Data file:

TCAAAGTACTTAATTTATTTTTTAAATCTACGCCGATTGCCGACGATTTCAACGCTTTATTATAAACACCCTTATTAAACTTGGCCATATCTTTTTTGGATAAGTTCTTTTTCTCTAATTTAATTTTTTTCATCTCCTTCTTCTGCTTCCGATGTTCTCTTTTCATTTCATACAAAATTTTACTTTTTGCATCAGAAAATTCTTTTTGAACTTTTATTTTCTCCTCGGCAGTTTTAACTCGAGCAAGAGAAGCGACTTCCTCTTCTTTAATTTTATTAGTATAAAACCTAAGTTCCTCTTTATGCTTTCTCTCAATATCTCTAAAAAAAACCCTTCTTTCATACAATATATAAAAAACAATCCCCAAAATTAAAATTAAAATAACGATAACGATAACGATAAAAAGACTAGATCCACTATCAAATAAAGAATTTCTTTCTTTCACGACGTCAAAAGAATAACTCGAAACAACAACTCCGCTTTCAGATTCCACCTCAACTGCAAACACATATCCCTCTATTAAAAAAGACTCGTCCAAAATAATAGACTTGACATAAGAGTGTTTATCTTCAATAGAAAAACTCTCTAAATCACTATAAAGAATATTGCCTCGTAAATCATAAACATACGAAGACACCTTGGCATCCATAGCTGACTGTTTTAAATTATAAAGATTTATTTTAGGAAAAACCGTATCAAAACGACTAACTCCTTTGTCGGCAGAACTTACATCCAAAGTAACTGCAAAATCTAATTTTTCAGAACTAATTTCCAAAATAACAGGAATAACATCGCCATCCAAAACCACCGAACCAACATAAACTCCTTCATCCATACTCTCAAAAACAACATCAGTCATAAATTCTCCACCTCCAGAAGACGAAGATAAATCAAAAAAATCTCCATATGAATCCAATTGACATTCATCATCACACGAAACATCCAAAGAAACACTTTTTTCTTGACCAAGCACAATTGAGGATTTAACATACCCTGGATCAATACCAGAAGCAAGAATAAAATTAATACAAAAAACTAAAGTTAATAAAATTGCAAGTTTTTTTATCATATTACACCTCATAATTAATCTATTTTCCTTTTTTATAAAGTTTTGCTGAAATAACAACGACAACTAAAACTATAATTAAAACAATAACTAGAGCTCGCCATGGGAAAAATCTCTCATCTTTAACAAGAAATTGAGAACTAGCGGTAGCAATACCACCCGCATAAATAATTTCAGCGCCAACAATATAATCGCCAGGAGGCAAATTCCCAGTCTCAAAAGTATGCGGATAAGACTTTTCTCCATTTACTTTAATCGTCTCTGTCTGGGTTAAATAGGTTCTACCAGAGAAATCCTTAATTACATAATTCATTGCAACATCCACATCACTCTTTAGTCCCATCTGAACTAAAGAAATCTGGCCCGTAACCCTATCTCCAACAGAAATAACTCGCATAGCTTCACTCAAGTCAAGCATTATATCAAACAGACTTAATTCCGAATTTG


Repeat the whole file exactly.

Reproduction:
TCAAAGTACTTAATTTATTTTTTAAATCTACGCCGATTGCCGACGATTTCAACGCTTTATTATAAACACCCTTATTAAACTTGGCCATATCTTTTTTGGATAAGTTCTTTTTCTCTAATTTAATTTTTTTCATCTCCTTCTTCTGCTTCCGATGTTCTCTTTTCATTTCATACAAAATTTTACTTTTTGCATCAGAAAATTCTTTTTGAACTTTTATTTTCTCCTCGGCAGTTTTAACTCGAGCAAGAGAAGCGACTTCCTCTTCTTTAATTTTATTAGTATAAAACCTAAGTTCCTCTTTATGCTTTCTCTCAATATCTCTAAAAAAAACCCTTCTTTCATACAATATATAAAAAACAATCCCCAAAATTAAAATTAAAATAACGATAACGATAACGATAAAAAGACTAGATCCACTATCAAATAAAGAATTTCTTTCTTTCACGACGTCAAAAGAATAACTCGAAACAACAACTCCGCTTTCAGATTCCACCTCAACTGCAAACACATATCCCTCTATTAAAAAAGACTCGTCCAAAATAATAGACTTGACATAAGAGTGTTTATCTTCAATAGAAAAACTCTCTAAATCACTATAAAGAATATTGCCTCGTAAATCATAAACATACGAAGACACCTTGGCATCCATAGCTGACTGTTTTAAATTATAAAGATTTATTTTAGGAAAAACCGTATCAAAACGACTAACTCCTTTGTCGGCAGAACTTACATCCAAAGTAACTGCAAAATCTAATTTTTCAGAACTAATTTCCAAAATAACAGGAATAACATCGCCATCCAAAACCACCGAACCAACATAAACTCCTTCATCCATACTCTCAAAAACAACATCAGTCATAAATTCTCCACCTCCAGAAGACGAAGATAAATCAAAAAAATCTCCATATGAATCCAATTGACATTCATCATCACACGAAACATCCAAAGAAACACTTTTTTCTTGACCAAGCACAATTGAGGATTTAACATACCCTGGATCAATACCAGAAGCAAGAATAAAATTAATACAAAAAACTAAAGTTAATAAAATTGCAAGTTTTTTTATCATATTACACCTCATAATTAATCTATTTTCCTTTTTTATAAAGTTTTGCTGAAATAACAACGACAACTAAAACTATAATTAAAACAATAACTAGAGCTCGCCATGGGAAAAATCTCTCATCTTTAACAAGAAATTGAGAACTAGCGGTAGCAATACCACCCGCATAAATAATTTCAGCGCCAACAATATAATCGCCAGGAGGCAAATTCCCAGTCTCAAAAGTATGCGGATAAGACTTTTCTCCATTTACTTTAATCGTCTCTGTCTGGGTTAAATAGGTTCTACCAGAGAAATCCTTAATTACATAATTCATTGCAACATCCACATCACTCTTTAGTCCCATCTGAACTAAAGAAATCTGGCCCGTAACCCTATCTCCAACAGAAATAACTCGCATAGCTTCACTCAAGTCAAGCATTATATCAAACAGACTTAATTCCGAATTTG